A formidable amount of ‘red tape’ in the form of official certificates and approvals as well as formal records and documentation apply from start to finish of a building project, says Uwe Putlitz, CEO of the Joint Building Contracts Committee (JBCC), who cautions that even a completed building needs written civic approval before a single tenant can move in.

Formidable red tape to comply with on building projectsJBCC is a non-profit company that represents building owners and developers, professional consultants, and general and specialist contractors who all provide input for the compilation of JBCC Agreements (contracts) that portray the consensus view of the committee’s constituent members.

“All standard form building/construction contracts (SFC) stipulate that the parties must comply with the law. In the contract data of the SFC, the law applicable to the project must be filled in: the law may apply to the country where either or both parties are based - which may not be the location of the project. All business entities must be registered to conduct trade where a project is located. Generally, this is an activity and cost outside the project execution.”

Putlitz says assuming that a building/construction project is carried out in the “conventional manner” (where the employer undertakes feasibilty studies including selection and/or purchase of a suitable site and/or existing building(s), obtains geotechnical information and applicable environmental approvals, and schedules project requirements), the employer then appoints professional consultants to prepare designs in accordance with the project brief.

“These consultants must apply for statutory approval from the local authority, including town planning and building plan approvals. Concurrently, the consultants must complete tender documentation as part of the procurement process. It is up to the consultants to guide the employer in the selection of a contractor with appropriate skills and experience at a just fee for the work. The selected contractor is appointed by the employer, using a recognised SFC to formalise the agreement.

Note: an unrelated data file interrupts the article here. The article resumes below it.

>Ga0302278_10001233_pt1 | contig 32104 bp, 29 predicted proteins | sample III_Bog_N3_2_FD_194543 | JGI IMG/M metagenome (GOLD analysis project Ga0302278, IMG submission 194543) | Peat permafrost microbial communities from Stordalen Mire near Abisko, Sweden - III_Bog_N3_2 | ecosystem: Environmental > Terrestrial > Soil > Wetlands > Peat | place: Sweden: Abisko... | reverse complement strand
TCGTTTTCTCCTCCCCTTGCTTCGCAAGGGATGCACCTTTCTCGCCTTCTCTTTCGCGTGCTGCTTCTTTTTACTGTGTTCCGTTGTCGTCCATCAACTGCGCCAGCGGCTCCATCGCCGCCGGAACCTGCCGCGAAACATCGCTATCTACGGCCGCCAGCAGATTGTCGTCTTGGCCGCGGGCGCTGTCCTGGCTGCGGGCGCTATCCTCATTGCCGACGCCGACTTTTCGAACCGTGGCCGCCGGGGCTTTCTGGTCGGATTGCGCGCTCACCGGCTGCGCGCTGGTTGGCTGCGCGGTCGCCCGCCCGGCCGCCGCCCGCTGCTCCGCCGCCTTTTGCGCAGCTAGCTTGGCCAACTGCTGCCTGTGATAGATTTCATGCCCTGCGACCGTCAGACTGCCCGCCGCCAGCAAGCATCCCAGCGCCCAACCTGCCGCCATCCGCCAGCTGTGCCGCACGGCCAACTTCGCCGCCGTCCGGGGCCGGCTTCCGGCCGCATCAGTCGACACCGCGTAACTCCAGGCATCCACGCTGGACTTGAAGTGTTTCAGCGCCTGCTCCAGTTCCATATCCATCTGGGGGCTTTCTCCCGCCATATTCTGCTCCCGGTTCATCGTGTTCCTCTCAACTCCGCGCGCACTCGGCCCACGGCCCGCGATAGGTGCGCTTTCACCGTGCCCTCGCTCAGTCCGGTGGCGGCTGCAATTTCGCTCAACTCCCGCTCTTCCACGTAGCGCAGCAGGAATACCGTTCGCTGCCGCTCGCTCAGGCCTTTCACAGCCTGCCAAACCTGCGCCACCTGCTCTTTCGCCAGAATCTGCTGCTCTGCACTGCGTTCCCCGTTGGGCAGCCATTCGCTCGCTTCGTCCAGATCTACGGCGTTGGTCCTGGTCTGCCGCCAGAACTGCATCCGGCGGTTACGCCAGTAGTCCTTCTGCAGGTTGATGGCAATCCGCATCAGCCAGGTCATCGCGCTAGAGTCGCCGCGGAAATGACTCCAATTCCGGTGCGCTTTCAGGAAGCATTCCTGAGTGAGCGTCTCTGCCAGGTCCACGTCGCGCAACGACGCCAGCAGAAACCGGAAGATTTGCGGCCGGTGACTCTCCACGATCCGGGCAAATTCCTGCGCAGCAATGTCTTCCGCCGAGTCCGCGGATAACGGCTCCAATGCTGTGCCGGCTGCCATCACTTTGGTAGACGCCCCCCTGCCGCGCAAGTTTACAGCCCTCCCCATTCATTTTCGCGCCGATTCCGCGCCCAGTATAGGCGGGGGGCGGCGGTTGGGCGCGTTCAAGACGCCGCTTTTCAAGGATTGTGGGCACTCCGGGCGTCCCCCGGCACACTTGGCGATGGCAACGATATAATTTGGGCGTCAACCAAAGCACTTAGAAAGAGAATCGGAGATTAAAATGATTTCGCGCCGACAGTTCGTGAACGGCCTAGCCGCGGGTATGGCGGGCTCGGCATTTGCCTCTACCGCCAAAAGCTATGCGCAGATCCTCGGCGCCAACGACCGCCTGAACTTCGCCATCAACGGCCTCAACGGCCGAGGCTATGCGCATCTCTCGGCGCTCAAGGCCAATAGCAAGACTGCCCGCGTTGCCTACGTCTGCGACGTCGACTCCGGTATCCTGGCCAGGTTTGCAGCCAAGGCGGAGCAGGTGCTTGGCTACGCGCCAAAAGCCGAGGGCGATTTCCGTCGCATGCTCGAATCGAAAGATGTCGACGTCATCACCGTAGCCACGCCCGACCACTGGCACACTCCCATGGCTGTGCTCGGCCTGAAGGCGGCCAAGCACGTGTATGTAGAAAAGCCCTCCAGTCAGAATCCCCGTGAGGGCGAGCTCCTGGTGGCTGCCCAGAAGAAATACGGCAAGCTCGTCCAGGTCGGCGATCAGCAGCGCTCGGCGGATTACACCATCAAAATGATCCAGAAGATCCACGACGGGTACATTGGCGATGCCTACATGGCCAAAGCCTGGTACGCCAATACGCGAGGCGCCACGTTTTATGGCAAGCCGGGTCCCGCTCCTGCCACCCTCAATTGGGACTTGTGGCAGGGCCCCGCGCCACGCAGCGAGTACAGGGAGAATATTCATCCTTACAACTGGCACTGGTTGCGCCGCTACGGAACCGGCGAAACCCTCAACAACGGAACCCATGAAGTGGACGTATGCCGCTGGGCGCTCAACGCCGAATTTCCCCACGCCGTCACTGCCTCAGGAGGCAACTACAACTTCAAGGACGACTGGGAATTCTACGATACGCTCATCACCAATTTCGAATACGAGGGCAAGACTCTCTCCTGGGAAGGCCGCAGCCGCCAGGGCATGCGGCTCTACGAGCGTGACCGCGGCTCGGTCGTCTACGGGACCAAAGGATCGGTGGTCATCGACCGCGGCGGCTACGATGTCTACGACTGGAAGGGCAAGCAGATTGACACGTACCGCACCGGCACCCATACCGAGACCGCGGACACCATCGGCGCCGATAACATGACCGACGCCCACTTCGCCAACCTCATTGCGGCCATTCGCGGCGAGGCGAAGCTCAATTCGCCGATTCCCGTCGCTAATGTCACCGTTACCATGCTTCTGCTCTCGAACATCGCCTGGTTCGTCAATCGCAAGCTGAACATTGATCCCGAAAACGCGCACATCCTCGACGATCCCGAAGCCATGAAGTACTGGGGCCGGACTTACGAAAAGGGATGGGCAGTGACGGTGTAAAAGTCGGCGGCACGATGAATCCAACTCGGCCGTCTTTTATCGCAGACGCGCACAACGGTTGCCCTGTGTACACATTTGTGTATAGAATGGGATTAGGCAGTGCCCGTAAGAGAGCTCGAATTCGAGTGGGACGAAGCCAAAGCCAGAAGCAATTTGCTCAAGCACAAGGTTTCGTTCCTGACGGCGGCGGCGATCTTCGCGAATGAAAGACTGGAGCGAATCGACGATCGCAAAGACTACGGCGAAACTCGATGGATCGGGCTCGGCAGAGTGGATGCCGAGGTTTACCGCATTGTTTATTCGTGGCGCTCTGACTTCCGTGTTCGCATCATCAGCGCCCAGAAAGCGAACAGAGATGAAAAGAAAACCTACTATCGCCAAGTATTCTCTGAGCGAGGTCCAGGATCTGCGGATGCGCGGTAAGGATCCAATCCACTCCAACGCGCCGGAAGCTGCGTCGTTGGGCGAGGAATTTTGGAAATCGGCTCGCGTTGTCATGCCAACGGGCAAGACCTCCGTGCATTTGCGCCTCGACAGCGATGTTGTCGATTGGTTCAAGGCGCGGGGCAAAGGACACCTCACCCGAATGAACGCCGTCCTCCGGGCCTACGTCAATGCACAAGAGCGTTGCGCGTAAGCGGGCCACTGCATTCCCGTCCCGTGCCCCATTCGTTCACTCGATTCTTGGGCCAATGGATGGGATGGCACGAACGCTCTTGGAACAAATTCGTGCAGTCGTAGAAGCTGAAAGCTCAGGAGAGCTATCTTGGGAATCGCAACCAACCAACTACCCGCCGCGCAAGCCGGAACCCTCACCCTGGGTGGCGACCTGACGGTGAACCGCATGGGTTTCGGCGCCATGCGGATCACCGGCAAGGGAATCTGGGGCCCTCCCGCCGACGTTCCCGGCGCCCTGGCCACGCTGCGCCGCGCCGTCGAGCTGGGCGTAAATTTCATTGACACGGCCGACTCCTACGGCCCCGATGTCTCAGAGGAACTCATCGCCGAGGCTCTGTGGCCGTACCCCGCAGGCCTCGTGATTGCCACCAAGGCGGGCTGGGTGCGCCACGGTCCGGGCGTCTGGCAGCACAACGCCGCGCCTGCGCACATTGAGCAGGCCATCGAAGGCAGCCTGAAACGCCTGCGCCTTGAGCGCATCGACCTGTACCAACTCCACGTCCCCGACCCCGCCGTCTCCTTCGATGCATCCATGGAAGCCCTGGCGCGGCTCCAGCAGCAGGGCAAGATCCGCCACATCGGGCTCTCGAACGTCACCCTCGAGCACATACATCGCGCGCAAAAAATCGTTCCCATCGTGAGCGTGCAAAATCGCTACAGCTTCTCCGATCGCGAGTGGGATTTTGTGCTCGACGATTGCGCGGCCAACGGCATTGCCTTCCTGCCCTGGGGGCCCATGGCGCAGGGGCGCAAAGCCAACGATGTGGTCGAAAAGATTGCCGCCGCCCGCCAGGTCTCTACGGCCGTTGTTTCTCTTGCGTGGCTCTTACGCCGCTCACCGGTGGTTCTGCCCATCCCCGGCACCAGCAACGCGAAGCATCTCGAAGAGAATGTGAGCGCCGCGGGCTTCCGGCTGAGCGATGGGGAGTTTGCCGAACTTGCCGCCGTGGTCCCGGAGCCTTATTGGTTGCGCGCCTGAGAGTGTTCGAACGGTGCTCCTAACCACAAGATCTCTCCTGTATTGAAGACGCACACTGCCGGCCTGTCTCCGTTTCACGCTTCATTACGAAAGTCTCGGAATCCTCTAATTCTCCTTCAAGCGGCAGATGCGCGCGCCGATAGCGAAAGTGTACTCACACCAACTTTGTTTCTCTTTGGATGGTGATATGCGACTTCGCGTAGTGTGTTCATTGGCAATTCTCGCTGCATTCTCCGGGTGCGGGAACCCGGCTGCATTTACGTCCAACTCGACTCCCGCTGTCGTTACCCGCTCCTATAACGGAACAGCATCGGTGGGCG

“It is important that all design documentation and staturory compliance certificates are filed systematically and safely so that they can easily be retrieved and shared with members of the project team. Before the contractor can start work on site, the SFC and other documents comprising the agreement must be compiled, agreed and signed by both parties – including securities for performance, payment and advance payment, proof of appropriate insurance and a works programme.

“The employer must then also apply for and obtain a construction permit from the Department of Labour. The contractor in turn must submit his or her company’s Health and Safety plan for approval by the employer. Usually SFCs allow about a month to comply with these administrative issues before the contractor can be given possession of the site – and the construction period can commence.”

Putlitz says during the construction process, all members of the project team must comply with the adminstrative requirements of the SFC. This includes all notices, minutes of site meeting, contract instructions, etc, as well as compliance certificates as various trades are commissioned before such services or equipment can be put to use.

“Once the contractor’s specified obligations have been completed, the contract administrator must issue a certificate of practical completion. Thereafter the employer must apply for an occupation certificate from the local authority before the completed building may be occupied. Occupation without such certificate is illegal and any damage will not be covered by insurance.

“It is generally accepted that a project is not complete until all relevant paper work has been done. This applies to as-built documentation, as well as all product or service warranties and operational information to use and maintain a building competently over its lifespan. Such information must be safely stored so it can easily be retrieved and passed on to successive owners,” Putlitz adds.

• For more information and details of the JBCC training programme for 2018, phone 011 482 3102 or email info@jbcc.co.za.